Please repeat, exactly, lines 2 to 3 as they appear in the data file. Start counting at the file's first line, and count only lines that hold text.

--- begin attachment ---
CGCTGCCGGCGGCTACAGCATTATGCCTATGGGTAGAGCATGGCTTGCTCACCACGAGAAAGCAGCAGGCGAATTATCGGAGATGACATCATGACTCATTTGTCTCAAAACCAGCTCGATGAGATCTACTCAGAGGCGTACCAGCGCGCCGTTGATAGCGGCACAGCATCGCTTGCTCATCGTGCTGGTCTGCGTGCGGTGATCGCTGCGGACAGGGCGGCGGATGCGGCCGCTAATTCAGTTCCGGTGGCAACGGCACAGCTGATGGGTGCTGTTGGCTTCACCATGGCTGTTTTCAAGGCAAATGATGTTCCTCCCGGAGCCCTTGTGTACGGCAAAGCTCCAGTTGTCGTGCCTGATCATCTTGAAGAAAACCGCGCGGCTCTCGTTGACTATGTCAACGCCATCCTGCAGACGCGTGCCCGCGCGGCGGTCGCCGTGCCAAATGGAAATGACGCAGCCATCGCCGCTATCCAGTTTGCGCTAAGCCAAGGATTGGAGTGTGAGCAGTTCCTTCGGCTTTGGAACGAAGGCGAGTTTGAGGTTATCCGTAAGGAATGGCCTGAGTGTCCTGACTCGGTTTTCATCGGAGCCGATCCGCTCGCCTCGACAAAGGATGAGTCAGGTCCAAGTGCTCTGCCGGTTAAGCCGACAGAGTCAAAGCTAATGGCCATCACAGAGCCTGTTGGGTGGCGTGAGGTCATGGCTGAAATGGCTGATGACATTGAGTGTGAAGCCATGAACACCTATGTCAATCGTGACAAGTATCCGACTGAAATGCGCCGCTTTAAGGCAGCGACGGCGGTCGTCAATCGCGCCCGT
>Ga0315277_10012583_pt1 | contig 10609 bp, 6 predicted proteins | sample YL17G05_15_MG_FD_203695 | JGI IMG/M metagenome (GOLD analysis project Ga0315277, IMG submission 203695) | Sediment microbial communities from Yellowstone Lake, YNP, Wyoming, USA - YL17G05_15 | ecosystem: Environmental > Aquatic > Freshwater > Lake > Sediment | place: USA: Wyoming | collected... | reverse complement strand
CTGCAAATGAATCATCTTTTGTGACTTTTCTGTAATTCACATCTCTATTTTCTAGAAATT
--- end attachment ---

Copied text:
>Ga0315277_10012583_pt1 | contig 10609 bp, 6 predicted proteins | sample YL17G05_15_MG_FD_203695 | JGI IMG/M metagenome (GOLD analysis project Ga0315277, IMG submission 203695) | Sediment microbial communities from Yellowstone Lake, YNP, Wyoming, USA - YL17G05_15 | ecosystem: Environmental > Aquatic > Freshwater > Lake > Sediment | place: USA: Wyoming | collected... | reverse complement strand
CTGCAAATGAATCATCTTTTGTGACTTTTCTGTAATTCACATCTCTATTTTCTAGAAATT